Articles | Volume 15
Adv. Radio Sci., 15, 83–91, 2017
Adv. Radio Sci., 15, 83–91, 2017

  21 Sep 2017

21 Sep 2017

Lithium-ion battery models: a comparative study and a model-based powerline communication

Fida Saidani1, Franz X. Hutter1, Rares-George Scurtu2, Wolfgang Braunwarth2, and Joachim N. Burghartz1 Fida Saidani et al.
  • 1Institut für Mikroelektronik Stuttgart (IMS CHIPS), Allmandring 30a, 70569 Stuttgart, Germany
  • 2Zentrum für Sonnenenergie- und Wasserstoff-Forschung Baden-Württemberg (ZSW), Lise-Meitner-Straße 24, 89081 Ulm, Germany

Abstract. In this work, various Lithium-ion (Li-ion) battery models are evaluated according to their accuracy, complexity and physical interpretability. An initial classification into physical, empirical and abstract models is introduced. Also known as white, black and grey boxes, respectively, the nature and characteristics of these model types are compared. Since the Li-ion battery cell is a thermo-electro-chemical system, the models are either in the thermal or in the electrochemical state-space. Physical models attempt to capture key features of the physical process inside the cell. Empirical models describe the system with empirical parameters offering poor analytical, whereas abstract models provide an alternative representation.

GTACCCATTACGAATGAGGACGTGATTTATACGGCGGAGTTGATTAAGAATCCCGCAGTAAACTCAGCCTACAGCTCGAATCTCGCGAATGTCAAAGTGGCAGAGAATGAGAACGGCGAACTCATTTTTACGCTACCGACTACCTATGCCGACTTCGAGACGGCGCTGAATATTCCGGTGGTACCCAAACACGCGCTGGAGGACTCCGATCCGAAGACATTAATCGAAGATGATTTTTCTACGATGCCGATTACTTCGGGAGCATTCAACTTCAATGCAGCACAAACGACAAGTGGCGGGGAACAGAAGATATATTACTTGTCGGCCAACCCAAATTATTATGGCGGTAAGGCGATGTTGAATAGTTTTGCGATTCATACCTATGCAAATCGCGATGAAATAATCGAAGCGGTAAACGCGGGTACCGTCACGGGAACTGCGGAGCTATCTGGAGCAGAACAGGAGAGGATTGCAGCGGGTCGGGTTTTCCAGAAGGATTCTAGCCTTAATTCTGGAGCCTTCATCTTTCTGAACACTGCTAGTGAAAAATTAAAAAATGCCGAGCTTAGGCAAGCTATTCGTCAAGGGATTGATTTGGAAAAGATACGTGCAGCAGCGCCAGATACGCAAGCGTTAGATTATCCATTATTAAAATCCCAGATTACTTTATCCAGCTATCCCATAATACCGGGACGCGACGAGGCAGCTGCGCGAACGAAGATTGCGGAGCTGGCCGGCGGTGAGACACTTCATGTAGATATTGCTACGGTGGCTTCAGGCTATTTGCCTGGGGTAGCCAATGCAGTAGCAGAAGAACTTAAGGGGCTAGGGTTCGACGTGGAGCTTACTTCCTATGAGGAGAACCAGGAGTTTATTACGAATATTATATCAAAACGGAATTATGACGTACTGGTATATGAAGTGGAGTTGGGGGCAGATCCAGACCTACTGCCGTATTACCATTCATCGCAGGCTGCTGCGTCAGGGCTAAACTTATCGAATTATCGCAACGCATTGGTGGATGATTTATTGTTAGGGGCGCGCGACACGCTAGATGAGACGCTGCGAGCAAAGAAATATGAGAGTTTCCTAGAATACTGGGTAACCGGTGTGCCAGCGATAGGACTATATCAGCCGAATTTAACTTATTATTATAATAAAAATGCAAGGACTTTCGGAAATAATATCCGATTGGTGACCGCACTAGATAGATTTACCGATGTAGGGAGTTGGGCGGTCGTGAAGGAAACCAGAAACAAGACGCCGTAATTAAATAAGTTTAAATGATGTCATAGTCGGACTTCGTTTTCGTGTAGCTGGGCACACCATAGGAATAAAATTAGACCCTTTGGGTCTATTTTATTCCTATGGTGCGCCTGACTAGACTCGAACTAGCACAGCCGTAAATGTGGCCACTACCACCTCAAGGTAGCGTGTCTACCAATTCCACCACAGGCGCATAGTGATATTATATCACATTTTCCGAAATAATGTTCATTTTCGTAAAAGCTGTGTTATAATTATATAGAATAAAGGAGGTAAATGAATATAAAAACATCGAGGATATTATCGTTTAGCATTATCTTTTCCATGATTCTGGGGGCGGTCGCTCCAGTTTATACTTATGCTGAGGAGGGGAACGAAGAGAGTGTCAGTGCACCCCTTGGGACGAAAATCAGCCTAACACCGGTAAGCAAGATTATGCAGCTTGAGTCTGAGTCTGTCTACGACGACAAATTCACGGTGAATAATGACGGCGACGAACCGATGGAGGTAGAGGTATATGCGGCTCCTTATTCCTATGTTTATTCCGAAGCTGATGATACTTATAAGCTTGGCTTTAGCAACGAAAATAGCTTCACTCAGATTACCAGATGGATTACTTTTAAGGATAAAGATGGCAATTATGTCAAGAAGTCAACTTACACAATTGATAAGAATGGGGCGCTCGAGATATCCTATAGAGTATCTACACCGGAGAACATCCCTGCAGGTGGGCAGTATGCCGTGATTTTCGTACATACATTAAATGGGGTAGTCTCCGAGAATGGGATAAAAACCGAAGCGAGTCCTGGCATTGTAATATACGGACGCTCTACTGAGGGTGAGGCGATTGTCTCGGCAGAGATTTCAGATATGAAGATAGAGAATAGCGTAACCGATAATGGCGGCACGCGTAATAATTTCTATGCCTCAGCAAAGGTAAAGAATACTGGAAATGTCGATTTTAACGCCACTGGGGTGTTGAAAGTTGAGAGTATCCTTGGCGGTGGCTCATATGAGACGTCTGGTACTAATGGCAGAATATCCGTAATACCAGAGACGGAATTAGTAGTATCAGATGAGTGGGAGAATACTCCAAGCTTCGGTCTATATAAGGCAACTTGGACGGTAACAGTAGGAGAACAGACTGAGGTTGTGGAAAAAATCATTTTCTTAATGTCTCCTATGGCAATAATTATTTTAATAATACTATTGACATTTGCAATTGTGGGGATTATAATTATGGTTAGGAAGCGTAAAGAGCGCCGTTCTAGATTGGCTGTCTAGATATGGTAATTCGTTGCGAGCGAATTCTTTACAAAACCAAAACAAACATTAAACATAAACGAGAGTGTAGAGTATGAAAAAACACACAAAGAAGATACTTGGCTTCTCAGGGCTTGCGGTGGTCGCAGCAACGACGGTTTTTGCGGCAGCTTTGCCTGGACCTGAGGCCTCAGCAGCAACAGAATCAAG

In addition, a model selection guideline is proposed based on applications and design requirements. A complex model with a detailed analytical insight is of use for battery designers but impractical for real-time applications and in situ diagnosis. In automotive applications, an abstract model reproducing the battery behavior in an equivalent but more practical form, mainly as an equivalent circuit diagram, is recommended for the purpose of battery management. As a general rule, a trade-off should be reached between the high fidelity and the computational feasibility. Especially if the model is embedded in a real-time monitoring unit such as a microprocessor or a FPGA, the calculation time and memory requirements rise dramatically with a higher number of parameters.

Moreover, examples of equivalent circuit models of Lithium-ion batteries are covered. Equivalent circuit topologies are introduced and compared according to the previously introduced criteria. An experimental sequence to model a 20 Ah cell is presented and the results are used for the purposes of powerline communication.

Short summary
This paper presents a comparative overview of models for lithium-ion batteries from an electrical Engineering Point of view. The comparison criteria and the different models are presented. After this comparison, a model is used to establish a new communication concept.